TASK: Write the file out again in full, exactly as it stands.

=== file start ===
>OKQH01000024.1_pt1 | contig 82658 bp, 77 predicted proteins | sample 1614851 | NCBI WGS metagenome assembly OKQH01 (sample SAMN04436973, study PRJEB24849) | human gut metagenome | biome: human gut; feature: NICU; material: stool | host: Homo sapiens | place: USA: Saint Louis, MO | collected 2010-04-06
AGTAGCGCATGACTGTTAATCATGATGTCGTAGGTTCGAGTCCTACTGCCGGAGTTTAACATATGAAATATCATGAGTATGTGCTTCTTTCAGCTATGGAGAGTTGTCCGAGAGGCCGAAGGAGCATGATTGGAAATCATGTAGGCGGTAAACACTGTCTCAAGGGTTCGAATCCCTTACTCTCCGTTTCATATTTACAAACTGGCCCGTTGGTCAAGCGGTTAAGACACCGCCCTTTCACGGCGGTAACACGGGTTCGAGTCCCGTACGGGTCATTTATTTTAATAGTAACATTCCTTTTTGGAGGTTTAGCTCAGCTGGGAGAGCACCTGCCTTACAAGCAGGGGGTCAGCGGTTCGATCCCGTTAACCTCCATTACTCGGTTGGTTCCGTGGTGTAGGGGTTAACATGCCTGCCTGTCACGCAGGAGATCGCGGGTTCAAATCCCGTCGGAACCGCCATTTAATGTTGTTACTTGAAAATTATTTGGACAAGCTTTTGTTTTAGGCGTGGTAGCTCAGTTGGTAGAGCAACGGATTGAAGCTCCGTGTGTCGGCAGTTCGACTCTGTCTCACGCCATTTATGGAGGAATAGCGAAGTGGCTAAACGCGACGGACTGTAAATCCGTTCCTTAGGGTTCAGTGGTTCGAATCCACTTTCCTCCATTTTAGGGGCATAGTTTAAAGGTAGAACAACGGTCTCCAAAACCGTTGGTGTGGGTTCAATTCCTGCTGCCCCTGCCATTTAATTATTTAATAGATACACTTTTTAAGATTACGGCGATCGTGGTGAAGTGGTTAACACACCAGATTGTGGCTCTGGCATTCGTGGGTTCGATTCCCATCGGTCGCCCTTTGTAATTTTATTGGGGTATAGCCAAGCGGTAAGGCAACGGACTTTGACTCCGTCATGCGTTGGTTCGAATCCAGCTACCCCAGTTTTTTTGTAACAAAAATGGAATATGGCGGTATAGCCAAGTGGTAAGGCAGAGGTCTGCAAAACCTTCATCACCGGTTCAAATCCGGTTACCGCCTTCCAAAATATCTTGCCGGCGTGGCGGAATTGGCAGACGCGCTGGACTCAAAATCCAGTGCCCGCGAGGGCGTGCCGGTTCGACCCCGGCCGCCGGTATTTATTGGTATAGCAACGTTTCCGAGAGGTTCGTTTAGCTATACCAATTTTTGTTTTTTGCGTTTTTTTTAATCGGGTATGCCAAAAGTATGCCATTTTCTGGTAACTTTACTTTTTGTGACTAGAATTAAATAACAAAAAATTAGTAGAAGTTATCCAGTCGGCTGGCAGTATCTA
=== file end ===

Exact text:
>OKQH01000024.1_pt1 | contig 82658 bp, 77 predicted proteins | sample 1614851 | NCBI WGS metagenome assembly OKQH01 (sample SAMN04436973, study PRJEB24849) | human gut metagenome | biome: human gut; feature: NICU; material: stool | host: Homo sapiens | place: USA: Saint Louis, MO | collected 2010-04-06
AGTAGCGCATGACTGTTAATCATGATGTCGTAGGTTCGAGTCCTACTGCCGGAGTTTAACATATGAAATATCATGAGTATGTGCTTCTTTCAGCTATGGAGAGTTGTCCGAGAGGCCGAAGGAGCATGATTGGAAATCATGTAGGCGGTAAACACTGTCTCAAGGGTTCGAATCCCTTACTCTCCGTTTCATATTTACAAACTGGCCCGTTGGTCAAGCGGTTAAGACACCGCCCTTTCACGGCGGTAACACGGGTTCGAGTCCCGTACGGGTCATTTATTTTAATAGTAACATTCCTTTTTGGAGGTTTAGCTCAGCTGGGAGAGCACCTGCCTTACAAGCAGGGGGTCAGCGGTTCGATCCCGTTAACCTCCATTACTCGGTTGGTTCCGTGGTGTAGGGGTTAACATGCCTGCCTGTCACGCAGGAGATCGCGGGTTCAAATCCCGTCGGAACCGCCATTTAATGTTGTTACTTGAAAATTATTTGGACAAGCTTTTGTTTTAGGCGTGGTAGCTCAGTTGGTAGAGCAACGGATTGAAGCTCCGTGTGTCGGCAGTTCGACTCTGTCTCACGCCATTTATGGAGGAATAGCGAAGTGGCTAAACGCGACGGACTGTAAATCCGTTCCTTAGGGTTCAGTGGTTCGAATCCACTTTCCTCCATTTTAGGGGCATAGTTTAAAGGTAGAACAACGGTCTCCAAAACCGTTGGTGTGGGTTCAATTCCTGCTGCCCCTGCCATTTAATTATTTAATAGATACACTTTTTAAGATTACGGCGATCGTGGTGAAGTGGTTAACACACCAGATTGTGGCTCTGGCATTCGTGGGTTCGATTCCCATCGGTCGCCCTTTGTAATTTTATTGGGGTATAGCCAAGCGGTAAGGCAACGGACTTTGACTCCGTCATGCGTTGGTTCGAATCCAGCTACCCCAGTTTTTTTGTAACAAAAATGGAATATGGCGGTATAGCCAAGTGGTAAGGCAGAGGTCTGCAAAACCTTCATCACCGGTTCAAATCCGGTTACCGCCTTCCAAAATATCTTGCCGGCGTGGCGGAATTGGCAGACGCGCTGGACTCAAAATCCAGTGCCCGCGAGGGCGTGCCGGTTCGACCCCGGCCGCCGGTATTTATTGGTATAGCAACGTTTCCGAGAGGTTCGTTTAGCTATACCAATTTTTGTTTTTTGCGTTTTTTTTAATCGGGTATGCCAAAAGTATGCCATTTTCTGGTAACTTTACTTTTTGTGACTAGAATTAAATAACAAAAAATTAGTAGAAGTTATCCAGTCGGCTGGCAGTATCTA